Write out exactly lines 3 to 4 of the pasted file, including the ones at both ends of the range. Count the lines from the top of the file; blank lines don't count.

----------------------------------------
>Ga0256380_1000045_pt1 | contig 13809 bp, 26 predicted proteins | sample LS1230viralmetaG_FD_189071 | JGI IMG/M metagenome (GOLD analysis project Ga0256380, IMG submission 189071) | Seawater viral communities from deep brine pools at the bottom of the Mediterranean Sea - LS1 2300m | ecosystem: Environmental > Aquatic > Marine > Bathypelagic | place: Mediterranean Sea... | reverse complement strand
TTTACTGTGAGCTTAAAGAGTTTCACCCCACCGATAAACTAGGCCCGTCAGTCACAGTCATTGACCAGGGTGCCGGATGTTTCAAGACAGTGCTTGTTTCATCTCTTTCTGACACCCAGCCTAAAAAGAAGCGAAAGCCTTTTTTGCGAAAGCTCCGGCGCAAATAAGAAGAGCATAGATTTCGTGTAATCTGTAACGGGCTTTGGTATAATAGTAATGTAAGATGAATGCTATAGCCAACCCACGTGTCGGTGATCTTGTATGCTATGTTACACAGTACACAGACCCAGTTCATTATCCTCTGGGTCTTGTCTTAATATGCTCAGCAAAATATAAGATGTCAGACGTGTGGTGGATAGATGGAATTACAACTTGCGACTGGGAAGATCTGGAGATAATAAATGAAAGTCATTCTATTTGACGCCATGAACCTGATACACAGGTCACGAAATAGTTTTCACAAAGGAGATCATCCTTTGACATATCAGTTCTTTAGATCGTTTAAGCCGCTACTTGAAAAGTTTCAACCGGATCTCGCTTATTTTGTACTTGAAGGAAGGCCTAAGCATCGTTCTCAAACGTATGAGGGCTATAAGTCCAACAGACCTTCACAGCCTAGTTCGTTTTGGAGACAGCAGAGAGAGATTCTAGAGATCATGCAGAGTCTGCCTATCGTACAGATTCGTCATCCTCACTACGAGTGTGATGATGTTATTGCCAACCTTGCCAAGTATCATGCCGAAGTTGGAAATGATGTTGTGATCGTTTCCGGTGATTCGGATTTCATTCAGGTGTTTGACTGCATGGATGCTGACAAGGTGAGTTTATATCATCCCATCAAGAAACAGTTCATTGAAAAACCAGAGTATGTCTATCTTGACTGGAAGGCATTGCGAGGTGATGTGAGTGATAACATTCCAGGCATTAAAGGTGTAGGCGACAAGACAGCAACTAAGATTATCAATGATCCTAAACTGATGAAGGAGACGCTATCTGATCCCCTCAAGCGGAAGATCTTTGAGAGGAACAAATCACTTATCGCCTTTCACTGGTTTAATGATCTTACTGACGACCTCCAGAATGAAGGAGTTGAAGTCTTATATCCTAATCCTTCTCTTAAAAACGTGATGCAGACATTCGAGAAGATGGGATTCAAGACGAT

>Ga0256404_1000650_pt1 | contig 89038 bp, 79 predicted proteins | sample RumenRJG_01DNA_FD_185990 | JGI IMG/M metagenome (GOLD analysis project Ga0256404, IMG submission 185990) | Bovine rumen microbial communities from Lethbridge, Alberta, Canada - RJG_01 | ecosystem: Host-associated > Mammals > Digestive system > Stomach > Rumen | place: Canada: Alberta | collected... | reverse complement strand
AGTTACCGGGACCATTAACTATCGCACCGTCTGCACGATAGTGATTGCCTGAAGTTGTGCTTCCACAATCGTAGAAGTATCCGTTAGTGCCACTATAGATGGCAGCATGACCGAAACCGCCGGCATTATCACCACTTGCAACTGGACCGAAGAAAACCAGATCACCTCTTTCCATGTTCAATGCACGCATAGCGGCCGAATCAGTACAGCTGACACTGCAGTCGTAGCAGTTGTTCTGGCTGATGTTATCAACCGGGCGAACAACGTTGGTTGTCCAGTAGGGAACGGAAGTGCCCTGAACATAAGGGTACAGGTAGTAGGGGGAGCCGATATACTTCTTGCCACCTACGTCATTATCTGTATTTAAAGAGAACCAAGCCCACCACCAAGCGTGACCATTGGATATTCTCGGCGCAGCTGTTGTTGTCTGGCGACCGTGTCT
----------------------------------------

>Ga0256404_1000650_pt1 | contig 89038 bp, 79 predicted proteins | sample RumenRJG_01DNA_FD_185990 | JGI IMG/M metagenome (GOLD analysis project Ga0256404, IMG submission 185990) | Bovine rumen microbial communities from Lethbridge, Alberta, Canada - RJG_01 | ecosystem: Host-associated > Mammals > Digestive system > Stomach > Rumen | place: Canada: Alberta | collected... | reverse complement strand
AGTTACCGGGACCATTAACTATCGCACCGTCTGCACGATAGTGATTGCCTGAAGTTGTGCTTCCACAATCGTAGAAGTATCCGTTAGTGCCACTATAGATGGCAGCATGACCGAAACCGCCGGCATTATCACCACTTGCAACTGGACCGAAGAAAACCAGATCACCTCTTTCCATGTTCAATGCACGCATAGCGGCCGAATCAGTACAGCTGACACTGCAGTCGTAGCAGTTGTTCTGGCTGATGTTATCAACCGGGCGAACAACGTTGGTTGTCCAGTAGGGAACGGAAGTGCCCTGAACATAAGGGTACAGGTAGTAGGGGGAGCCGATATACTTCTTGCCACCTACGTCATTATCTGTATTTAAAGAGAACCAAGCCCACCACCAAGCGTGACCATTGGATATTCTCGGCGCAGCTGTTGTTGTCTGGCGACCGTGTCT